That’s Why I Gave my 4-Year-Old Son an Internship

by Joe Hayes

If you’re a parent you know summer is a double-edge sword. On the bright side, there are endless summer activities to keep occupied: from attending festivals, participating in outdoor sports and movies, or simply hanging at the pool. But there’s also the dark side. School’s out, the kids are home all day and longer periods of daylight means later and longer bedtime routines. This disruption to routine can be tiresome and at minimum takes adjustment.

That’s why I gave my 4-year-old son an internship. Paid, I might add.

While admittedly my reasons for considering an internship were slightly selfish (OK, entirely), research shows that assuming the timing and quality of experiences are age appropriate, early is better when it comes to experiences. The earliness trend has been applied in different areas from college football coaches that are offering athletic scholarships to students in junior high to corporate recruiters that are offering college students full-time positions a couple of years in advance. So developing an age appropriate internship for my 4-year-old is not that far-fetched.

In defining this summer internship, I looked at the National Association of Colleges and Employers‘ (NACE) seven point test to make sure his internship was legit and educational.

 

  1. The experience must be an extension of the classroom: a learning experience that provides for applying the knowledge gained in the classroom. It must not be simply to advance the operations of the employer or be the work that a regular employee would routinely perform. Off to a good start. My son just graduated from Pre-K. He learned kindness, numbers, the alphabet, music, art, and more. His summer internship will include many, if not all of these lessons from the past year. The work he will be contributing to the organization’s mission will be helpful, but at the same time will require supervision and won’t displace any workers. (Status: Check)
  2. The skills or knowledge learned must be transferable to other employment settings. I really can’t think of any employment setting that wouldn’t benefit from kind employees and knowledge of numbers. On top of this, exposure and an overall well-roundedness to the arts only creates a more diversified employee and thus a stronger work force. (Status: Check)
  3. The experience has a defined beginning and end, and a job description with desired qualifications. See position description below. (Status: Check)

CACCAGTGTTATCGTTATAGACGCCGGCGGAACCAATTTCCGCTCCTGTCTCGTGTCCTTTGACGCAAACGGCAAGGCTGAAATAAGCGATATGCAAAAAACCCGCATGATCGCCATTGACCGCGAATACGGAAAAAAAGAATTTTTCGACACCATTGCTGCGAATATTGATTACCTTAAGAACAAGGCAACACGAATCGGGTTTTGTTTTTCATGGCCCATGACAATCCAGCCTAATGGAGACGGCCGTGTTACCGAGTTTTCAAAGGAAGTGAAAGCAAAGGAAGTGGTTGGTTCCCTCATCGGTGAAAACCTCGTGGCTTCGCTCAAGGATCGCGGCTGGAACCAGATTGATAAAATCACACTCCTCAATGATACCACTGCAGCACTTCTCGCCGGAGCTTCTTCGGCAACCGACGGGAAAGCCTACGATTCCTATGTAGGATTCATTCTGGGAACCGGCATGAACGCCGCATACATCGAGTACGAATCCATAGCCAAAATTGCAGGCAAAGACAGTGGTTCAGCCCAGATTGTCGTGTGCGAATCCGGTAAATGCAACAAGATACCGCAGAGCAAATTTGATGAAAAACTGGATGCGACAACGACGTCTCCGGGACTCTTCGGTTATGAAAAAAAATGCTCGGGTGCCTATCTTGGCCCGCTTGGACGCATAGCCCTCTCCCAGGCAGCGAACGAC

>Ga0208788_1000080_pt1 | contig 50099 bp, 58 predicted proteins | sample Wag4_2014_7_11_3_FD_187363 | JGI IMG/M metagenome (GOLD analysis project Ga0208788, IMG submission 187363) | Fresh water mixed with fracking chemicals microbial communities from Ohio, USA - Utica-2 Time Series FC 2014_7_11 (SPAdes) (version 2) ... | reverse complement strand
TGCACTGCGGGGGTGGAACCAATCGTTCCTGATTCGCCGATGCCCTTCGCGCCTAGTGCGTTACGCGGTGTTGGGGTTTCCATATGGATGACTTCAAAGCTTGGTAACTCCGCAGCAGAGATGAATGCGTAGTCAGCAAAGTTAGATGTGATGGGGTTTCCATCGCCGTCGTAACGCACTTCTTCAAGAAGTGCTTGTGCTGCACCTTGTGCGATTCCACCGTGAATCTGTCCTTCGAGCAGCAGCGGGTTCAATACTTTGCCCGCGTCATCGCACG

4. There are clearly defined learning objectives/goals related to the professional goals of the student’s academic coursework. See position description below. (Status: Check)
  5. There is supervision by a professional with expertise and educational and/or professional background in the field of the experience. My wife and I are honored and excited to serve as internship supervisors. We were once in his shoes and are happy to provide our expertise in household duties and more so – applying critical Pre-K skills to a real world setting. We recognize that this internship will test the intern in new ways and may result in some setbacks along the way. And this leads directly to number 6: (Status: Check)
  6. There is routine feedback by the experienced supervisor.  As supervisors, we know feedback (positive and constructive) is critical to learning. For instance, it would be a disservice to let the intern apply too much water to plants and unknowingly over-water and kill them. Knowing the research on millennials and the need for feedback, we can only guess that this generation will have somewhat similar traits. While some companies incorporate once-a-year reviews (minimum) or daily “stand-ups,” we agreed to nightly story-time debriefs. We discuss what made the intern happy, what made the intern sad, and what the intern is looking forward to tomorrow. (Status: Check)
  7. There are resources, equipment, and facilities provided by the host employer that support learning objectives/goals. We are committed to making his internship experience top notch. We’ve made investments in the proper tools and equipment that will assist in his objectives such as a watering hose, crayons, sidewalk chalk, etc. In order for our internship to attract quality candidates, we’ve provided free housing, transportation, and a daily meal plan with plenty of snacks. We recognize that company culture is important and have made great efforts to demonstrate this through a casual dress environment (perhaps too casual), ice cream socials, annual day at the ballpark, and a work-from-home policy. Lastly, we recognize that there are other professionals that the intern can learn from so we plan on having aunts, uncles, and grandparents share their wisdom in a soon-to-be-named leadership development series. (Status: Check)